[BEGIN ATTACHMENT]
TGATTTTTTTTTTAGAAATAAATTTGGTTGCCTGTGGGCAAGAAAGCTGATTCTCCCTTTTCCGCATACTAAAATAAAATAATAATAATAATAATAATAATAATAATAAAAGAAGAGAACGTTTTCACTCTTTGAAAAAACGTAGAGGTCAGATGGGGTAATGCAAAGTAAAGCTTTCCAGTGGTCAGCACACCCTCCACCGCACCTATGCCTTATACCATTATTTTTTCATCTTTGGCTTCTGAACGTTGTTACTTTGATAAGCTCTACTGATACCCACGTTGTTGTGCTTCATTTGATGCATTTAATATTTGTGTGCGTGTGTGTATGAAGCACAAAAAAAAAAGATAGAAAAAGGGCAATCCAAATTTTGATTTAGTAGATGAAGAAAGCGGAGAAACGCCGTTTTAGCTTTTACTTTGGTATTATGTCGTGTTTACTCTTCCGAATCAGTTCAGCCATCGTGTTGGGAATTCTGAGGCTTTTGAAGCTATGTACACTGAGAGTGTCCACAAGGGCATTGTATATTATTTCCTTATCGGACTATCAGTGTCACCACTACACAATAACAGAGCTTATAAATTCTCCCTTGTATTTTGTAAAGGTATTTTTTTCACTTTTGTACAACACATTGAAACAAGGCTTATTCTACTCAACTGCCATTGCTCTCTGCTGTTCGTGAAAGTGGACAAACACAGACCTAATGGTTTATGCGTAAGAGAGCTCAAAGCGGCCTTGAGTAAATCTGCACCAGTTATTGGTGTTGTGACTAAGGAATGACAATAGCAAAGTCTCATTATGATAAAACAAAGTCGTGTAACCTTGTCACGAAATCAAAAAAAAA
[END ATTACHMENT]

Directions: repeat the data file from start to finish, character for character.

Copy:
TGATTTTTTTTTTAGAAATAAATTTGGTTGCCTGTGGGCAAGAAAGCTGATTCTCCCTTTTCCGCATACTAAAATAAAATAATAATAATAATAATAATAATAATAATAAAAGAAGAGAACGTTTTCACTCTTTGAAAAAACGTAGAGGTCAGATGGGGTAATGCAAAGTAAAGCTTTCCAGTGGTCAGCACACCCTCCACCGCACCTATGCCTTATACCATTATTTTTTCATCTTTGGCTTCTGAACGTTGTTACTTTGATAAGCTCTACTGATACCCACGTTGTTGTGCTTCATTTGATGCATTTAATATTTGTGTGCGTGTGTGTATGAAGCACAAAAAAAAAAGATAGAAAAAGGGCAATCCAAATTTTGATTTAGTAGATGAAGAAAGCGGAGAAACGCCGTTTTAGCTTTTACTTTGGTATTATGTCGTGTTTACTCTTCCGAATCAGTTCAGCCATCGTGTTGGGAATTCTGAGGCTTTTGAAGCTATGTACACTGAGAGTGTCCACAAGGGCATTGTATATTATTTCCTTATCGGACTATCAGTGTCACCACTACACAATAACAGAGCTTATAAATTCTCCCTTGTATTTTGTAAAGGTATTTTTTTCACTTTTGTACAACACATTGAAACAAGGCTTATTCTACTCAACTGCCATTGCTCTCTGCTGTTCGTGAAAGTGGACAAACACAGACCTAATGGTTTATGCGTAAGAGAGCTCAAAGCGGCCTTGAGTAAATCTGCACCAGTTATTGGTGTTGTGACTAAGGAATGACAATAGCAAAGTCTCATTATGATAAAACAAAGTCGTGTAACCTTGTCACGAAATCAAAAAAAAA